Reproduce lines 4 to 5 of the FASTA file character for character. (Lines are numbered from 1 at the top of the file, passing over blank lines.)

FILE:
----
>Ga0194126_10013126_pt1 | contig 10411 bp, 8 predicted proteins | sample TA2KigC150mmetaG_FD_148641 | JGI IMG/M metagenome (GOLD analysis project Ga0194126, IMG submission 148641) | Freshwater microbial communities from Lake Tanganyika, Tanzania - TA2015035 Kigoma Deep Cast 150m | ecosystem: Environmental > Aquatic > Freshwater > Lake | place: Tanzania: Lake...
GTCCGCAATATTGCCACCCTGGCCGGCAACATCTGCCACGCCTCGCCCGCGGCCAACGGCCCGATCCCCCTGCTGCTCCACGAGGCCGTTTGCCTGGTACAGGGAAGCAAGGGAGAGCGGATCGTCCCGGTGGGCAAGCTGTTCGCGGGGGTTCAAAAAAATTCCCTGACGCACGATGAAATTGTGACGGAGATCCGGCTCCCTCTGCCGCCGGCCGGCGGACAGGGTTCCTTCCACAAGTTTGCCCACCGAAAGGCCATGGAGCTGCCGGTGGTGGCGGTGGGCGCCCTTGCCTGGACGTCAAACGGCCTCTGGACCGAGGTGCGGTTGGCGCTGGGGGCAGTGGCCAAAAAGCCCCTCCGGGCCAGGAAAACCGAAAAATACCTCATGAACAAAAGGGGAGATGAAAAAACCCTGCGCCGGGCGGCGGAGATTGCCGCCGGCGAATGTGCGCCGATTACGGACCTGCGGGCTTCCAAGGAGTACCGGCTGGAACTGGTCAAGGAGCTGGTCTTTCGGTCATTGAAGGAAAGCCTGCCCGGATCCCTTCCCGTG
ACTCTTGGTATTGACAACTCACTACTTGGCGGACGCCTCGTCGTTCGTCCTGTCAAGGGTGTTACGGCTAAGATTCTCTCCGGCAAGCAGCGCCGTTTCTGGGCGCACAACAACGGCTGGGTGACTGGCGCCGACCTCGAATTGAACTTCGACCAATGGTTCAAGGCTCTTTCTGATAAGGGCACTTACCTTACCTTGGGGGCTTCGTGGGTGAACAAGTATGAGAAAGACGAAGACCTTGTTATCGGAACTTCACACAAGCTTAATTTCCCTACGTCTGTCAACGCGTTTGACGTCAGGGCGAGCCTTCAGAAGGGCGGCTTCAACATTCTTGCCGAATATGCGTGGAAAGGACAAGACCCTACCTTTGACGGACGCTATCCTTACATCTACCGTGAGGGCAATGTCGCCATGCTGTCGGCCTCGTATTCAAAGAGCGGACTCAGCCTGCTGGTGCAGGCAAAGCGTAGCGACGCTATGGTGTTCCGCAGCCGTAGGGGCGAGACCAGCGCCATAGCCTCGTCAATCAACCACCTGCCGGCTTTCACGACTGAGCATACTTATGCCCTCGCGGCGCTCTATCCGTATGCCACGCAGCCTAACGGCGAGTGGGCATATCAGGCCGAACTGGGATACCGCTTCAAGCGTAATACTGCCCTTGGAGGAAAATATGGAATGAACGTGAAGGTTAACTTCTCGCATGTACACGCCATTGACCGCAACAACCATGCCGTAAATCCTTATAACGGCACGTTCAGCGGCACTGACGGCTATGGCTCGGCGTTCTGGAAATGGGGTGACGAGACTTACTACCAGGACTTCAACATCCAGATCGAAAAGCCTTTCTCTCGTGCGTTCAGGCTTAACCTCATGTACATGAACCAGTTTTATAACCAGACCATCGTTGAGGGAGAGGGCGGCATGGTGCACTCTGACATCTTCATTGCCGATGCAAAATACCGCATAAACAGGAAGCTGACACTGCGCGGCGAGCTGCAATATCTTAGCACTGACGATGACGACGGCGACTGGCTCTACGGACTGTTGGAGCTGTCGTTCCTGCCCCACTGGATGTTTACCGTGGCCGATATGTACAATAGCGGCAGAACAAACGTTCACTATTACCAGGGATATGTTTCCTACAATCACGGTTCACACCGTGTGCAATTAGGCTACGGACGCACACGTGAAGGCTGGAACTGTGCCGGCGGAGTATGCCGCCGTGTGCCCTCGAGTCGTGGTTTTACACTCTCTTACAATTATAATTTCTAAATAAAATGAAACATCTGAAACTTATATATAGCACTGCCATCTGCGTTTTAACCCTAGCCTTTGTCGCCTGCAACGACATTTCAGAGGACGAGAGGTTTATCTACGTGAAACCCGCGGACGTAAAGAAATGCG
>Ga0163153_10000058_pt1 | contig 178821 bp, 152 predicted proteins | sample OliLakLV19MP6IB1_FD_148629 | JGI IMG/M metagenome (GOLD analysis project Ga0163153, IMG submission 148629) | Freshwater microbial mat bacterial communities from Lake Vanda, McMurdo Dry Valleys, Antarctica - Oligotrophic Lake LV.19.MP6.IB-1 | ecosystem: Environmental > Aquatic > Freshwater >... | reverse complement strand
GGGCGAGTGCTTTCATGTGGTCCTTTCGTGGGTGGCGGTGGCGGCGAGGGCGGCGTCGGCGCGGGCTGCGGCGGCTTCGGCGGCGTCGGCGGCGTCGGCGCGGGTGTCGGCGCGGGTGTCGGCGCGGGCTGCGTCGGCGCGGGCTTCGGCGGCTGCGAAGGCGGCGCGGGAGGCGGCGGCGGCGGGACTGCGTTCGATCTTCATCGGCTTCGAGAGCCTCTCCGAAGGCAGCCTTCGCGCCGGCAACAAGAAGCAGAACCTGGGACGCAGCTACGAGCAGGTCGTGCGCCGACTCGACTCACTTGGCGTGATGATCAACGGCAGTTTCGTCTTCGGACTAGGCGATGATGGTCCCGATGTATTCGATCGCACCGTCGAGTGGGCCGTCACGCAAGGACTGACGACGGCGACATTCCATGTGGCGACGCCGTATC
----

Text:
>Ga0163153_10000058_pt1 | contig 178821 bp, 152 predicted proteins | sample OliLakLV19MP6IB1_FD_148629 | JGI IMG/M metagenome (GOLD analysis project Ga0163153, IMG submission 148629) | Freshwater microbial mat bacterial communities from Lake Vanda, McMurdo Dry Valleys, Antarctica - Oligotrophic Lake LV.19.MP6.IB-1 | ecosystem: Environmental > Aquatic > Freshwater >... | reverse complement strand
GGGCGAGTGCTTTCATGTGGTCCTTTCGTGGGTGGCGGTGGCGGCGAGGGCGGCGTCGGCGCGGGCTGCGGCGGCTTCGGCGGCGTCGGCGGCGTCGGCGCGGGTGTCGGCGCGGGTGTCGGCGCGGGCTGCGTCGGCGCGGGCTTCGGCGGCTGCGAAGGCGGCGCGGGAGGCGGCGGCGGCGGGACTGCGTTCGATCTTCATCGGCTTCGAGAGCCTCTCCGAAGGCAGCCTTCGCGCCGGCAACAAGAAGCAGAACCTGGGACGCAGCTACGAGCAGGTCGTGCGCCGACTCGACTCACTTGGCGTGATGATCAACGGCAGTTTCGTCTTCGGACTAGGCGATGATGGTCCCGATGTATTCGATCGCACCGTCGAGTGGGCCGTCACGCAAGGACTGACGACGGCGACATTCCATGTGGCGACGCCGTATC